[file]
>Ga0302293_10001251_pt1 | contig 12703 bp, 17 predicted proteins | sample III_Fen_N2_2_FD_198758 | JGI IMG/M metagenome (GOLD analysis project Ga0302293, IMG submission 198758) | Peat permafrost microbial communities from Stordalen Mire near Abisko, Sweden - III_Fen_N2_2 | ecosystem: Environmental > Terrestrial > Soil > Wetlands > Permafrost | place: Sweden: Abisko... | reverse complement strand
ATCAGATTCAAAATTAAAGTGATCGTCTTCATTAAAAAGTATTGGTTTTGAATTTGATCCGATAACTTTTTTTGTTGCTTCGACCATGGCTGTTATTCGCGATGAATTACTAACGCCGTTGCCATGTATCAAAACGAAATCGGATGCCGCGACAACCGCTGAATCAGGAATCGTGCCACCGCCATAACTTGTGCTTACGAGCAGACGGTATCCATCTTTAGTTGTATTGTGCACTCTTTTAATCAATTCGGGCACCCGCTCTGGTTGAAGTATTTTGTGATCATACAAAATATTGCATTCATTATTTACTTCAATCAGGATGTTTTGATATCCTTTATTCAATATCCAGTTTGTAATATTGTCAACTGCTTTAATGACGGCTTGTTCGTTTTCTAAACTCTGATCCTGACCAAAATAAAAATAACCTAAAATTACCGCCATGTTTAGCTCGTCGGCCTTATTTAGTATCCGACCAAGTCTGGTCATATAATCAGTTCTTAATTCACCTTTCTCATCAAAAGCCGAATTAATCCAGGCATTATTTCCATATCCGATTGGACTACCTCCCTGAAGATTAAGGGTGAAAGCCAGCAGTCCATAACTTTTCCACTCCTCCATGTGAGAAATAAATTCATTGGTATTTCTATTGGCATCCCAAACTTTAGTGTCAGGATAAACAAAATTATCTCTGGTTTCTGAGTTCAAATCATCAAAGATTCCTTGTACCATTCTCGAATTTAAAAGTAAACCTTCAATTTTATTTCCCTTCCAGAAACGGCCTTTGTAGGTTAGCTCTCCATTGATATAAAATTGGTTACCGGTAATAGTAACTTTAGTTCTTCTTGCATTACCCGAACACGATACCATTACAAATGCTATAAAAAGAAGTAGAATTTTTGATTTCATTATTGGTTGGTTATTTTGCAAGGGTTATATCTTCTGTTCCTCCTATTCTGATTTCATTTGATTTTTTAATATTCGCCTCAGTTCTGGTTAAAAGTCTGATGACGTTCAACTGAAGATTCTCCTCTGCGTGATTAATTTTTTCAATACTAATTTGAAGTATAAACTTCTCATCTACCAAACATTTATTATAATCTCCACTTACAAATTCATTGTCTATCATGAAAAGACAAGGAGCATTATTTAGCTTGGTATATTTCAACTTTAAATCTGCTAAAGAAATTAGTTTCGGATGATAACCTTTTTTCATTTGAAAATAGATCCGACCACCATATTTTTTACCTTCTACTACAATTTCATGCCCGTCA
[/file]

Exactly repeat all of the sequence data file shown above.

>Ga0302293_10001251_pt1 | contig 12703 bp, 17 predicted proteins | sample III_Fen_N2_2_FD_198758 | JGI IMG/M metagenome (GOLD analysis project Ga0302293, IMG submission 198758) | Peat permafrost microbial communities from Stordalen Mire near Abisko, Sweden - III_Fen_N2_2 | ecosystem: Environmental > Terrestrial > Soil > Wetlands > Permafrost | place: Sweden: Abisko... | reverse complement strand
ATCAGATTCAAAATTAAAGTGATCGTCTTCATTAAAAAGTATTGGTTTTGAATTTGATCCGATAACTTTTTTTGTTGCTTCGACCATGGCTGTTATTCGCGATGAATTACTAACGCCGTTGCCATGTATCAAAACGAAATCGGATGCCGCGACAACCGCTGAATCAGGAATCGTGCCACCGCCATAACTTGTGCTTACGAGCAGACGGTATCCATCTTTAGTTGTATTGTGCACTCTTTTAATCAATTCGGGCACCCGCTCTGGTTGAAGTATTTTGTGATCATACAAAATATTGCATTCATTATTTACTTCAATCAGGATGTTTTGATATCCTTTATTCAATATCCAGTTTGTAATATTGTCAACTGCTTTAATGACGGCTTGTTCGTTTTCTAAACTCTGATCCTGACCAAAATAAAAATAACCTAAAATTACCGCCATGTTTAGCTCGTCGGCCTTATTTAGTATCCGACCAAGTCTGGTCATATAATCAGTTCTTAATTCACCTTTCTCATCAAAAGCCGAATTAATCCAGGCATTATTTCCATATCCGATTGGACTACCTCCCTGAAGATTAAGGGTGAAAGCCAGCAGTCCATAACTTTTCCACTCCTCCATGTGAGAAATAAATTCATTGGTATTTCTATTGGCATCCCAAACTTTAGTGTCAGGATAAACAAAATTATCTCTGGTTTCTGAGTTCAAATCATCAAAGATTCCTTGTACCATTCTCGAATTTAAAAGTAAACCTTCAATTTTATTTCCCTTCCAGAAACGGCCTTTGTAGGTTAGCTCTCCATTGATATAAAATTGGTTACCGGTAATAGTAACTTTAGTTCTTCTTGCATTACCCGAACACGATACCATTACAAATGCTATAAAAAGAAGTAGAATTTTTGATTTCATTATTGGTTGGTTATTTTGCAAGGGTTATATCTTCTGTTCCTCCTATTCTGATTTCATTTGATTTTTTAATATTCGCCTCAGTTCTGGTTAAAAGTCTGATGACGTTCAACTGAAGATTCTCCTCTGCGTGATTAATTTTTTCAATACTAATTTGAAGTATAAACTTCTCATCTACCAAACATTTATTATAATCTCCACTTACAAATTCATTGTCTATCATGAAAAGACAAGGAGCATTATTTAGCTTGGTATATTTCAACTTTAAATCTGCTAAAGAAATTAGTTTCGGATGATAACCTTTTTTCATTTGAAAATAGATCCGACCACCATATTTTTTACCTTCTACTACAATTTCATGCCCGTCA